New Techniques To Turn Poultry Feather & Animal Hair To Fertiliser

Indian scientists have developed a new sustainable and affordable solution for converting keratin waste to fertilisers and animal feeds
A worker feeding chickens
Outlook Web Bureau Sep 18, 2021

Animal hair, poultry feathers and other keratin-containing waste is usually dumped, sometimes landfilled, and incinerated. This process is followed throughout the world. But such action leads to pollution of soil, water, and air. Such waste, like feather, also causes many diseases in human.

India too generates a huge amount of human hair, animal hair, poultry feather waste, and wool waste each year. These wastes increase environmental hazards, pollution, and poses a threat to public health, and also increase greenhouse gas emissions.

But now there is good news for poultry and livestock farmers. Indian scientists have developed a new sustainable and affordable solution for converting keratin waste to fertilisers and animal feeds.

These wastes are inexpensive sources of amino acids and protein – underlining their potential to be used as animal feed and fertiliser.

“Every keratinous waste can be treated to make fertilisers. In fact, from chicken feathers, we’ve been able to isolate a pure protein which can be consumed as supplement by human beings,” said Professor A. B. Pandit, Vice-Chancellor, Institute of Chemical Technology Mumbai.

Professor Pandit, along with his students, has developed a technology to covert the keratin waste to food for pets and fertilisers for plants with the support from the ‘Waste Management Technology’ programme of the Department of Science and Technology, Government of India.

This novel technology is patented, easily scalable, environment-friendly, energy-efficient, and will make amino acid-rich liquid fertilisers more economical as compared to currently marketed products.

The time required for the process depends on the type of product needed.

“If the product required is either animal feed or fertilisers, it takes about six to eight hours. If you wish to isolate the specific protein out of it, then there are additional two-three steps involved. If you want to separate the amino acids from the protein, then there are other steps required to be followed… There is value addition in each of those steps,” explained Professor Pandit.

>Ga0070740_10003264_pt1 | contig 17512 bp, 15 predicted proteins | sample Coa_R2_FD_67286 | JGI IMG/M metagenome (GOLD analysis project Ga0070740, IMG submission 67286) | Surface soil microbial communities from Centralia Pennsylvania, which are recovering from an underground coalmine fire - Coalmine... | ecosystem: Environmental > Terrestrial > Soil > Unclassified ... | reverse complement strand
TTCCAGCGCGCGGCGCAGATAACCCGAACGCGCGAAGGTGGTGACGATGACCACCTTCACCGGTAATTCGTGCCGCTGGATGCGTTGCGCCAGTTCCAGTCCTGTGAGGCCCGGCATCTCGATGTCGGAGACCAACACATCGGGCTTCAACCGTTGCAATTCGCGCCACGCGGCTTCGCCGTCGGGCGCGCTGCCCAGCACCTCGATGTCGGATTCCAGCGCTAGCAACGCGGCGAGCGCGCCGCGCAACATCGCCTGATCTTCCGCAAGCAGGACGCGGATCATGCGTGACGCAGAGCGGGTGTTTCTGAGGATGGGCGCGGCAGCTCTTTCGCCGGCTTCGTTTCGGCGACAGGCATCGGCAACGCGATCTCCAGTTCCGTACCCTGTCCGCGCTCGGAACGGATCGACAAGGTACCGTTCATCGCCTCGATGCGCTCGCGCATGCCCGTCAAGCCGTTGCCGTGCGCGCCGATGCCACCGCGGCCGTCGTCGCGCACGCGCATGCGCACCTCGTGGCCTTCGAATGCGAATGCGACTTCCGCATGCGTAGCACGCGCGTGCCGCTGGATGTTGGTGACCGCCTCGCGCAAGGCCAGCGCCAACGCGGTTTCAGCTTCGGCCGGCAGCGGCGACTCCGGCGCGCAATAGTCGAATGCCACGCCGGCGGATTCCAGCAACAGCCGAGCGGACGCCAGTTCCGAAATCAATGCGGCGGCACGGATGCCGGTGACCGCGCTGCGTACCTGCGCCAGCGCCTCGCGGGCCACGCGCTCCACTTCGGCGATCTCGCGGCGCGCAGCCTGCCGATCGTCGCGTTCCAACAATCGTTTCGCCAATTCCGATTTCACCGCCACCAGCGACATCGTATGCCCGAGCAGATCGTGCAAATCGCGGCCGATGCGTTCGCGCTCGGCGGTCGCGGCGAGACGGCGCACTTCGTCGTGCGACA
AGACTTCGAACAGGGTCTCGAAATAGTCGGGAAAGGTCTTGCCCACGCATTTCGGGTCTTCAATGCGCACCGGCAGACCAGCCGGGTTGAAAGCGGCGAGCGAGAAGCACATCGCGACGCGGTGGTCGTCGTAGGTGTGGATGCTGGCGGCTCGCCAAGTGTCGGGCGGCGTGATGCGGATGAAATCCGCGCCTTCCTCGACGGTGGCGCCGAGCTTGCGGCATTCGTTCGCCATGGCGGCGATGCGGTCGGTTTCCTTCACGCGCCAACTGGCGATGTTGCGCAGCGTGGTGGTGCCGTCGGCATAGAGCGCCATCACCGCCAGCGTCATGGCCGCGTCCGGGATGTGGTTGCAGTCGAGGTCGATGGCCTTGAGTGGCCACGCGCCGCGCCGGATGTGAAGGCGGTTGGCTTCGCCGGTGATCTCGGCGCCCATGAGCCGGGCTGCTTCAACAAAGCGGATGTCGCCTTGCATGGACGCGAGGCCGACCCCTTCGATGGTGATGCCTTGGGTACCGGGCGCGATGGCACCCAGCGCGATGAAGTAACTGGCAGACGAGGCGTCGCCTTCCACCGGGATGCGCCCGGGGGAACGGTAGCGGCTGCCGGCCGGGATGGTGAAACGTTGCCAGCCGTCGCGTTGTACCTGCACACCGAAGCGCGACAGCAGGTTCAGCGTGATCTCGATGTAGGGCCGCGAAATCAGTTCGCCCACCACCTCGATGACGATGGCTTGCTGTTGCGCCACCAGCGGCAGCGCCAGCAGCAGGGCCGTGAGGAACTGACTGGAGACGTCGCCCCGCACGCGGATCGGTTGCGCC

His team used advanced oxidation for the conversion of the waste to marketable fertilisers and animal feed. The key technology behind this involves pre-treatment followed by hydrolysis of keratin using a technique called Hydrodynamic Cavitation, which involves vaporisation, bubble generation, and bubble implosion in a flowing liquid.

“The cost of isolating protein in pure form – that can be used as protein supplement for human consumption – is working out to about Rs. 120-150 per kg,” said Professor Pandit.

“Compare that to the price of protein supplement available in the market for around Rs. 700-800 for a kg,” added the innovator.

The current chemicals, and the physical methods for such conversion are energy-intensive, chemically hazardous, and involve multiple steps – resulting in a higher cost of the final product. As calculated by the team, with this technology, the cost of the product at a large-scale plant is up to three folds cheaper than the existing market product.

The scientists are currently implementing this technology at a large scale in collaboration with Revoltech Technologies Private Limited, Gujarat. This advancement in production will make the liquid biofertilizers which more efficient than the marketed product, available to farmers at an affordable rate.

“It works out to be extremely economical. Even liquid fertilisers can be sold for Rs. 15-20 a litre,” claimed the Vice-Chancellor.

“The nitrogenous fertilisers are easily digestible by plants. Here you have natural fertiliser when the world is trying to move away from synthetic products due the hazards,” he added.


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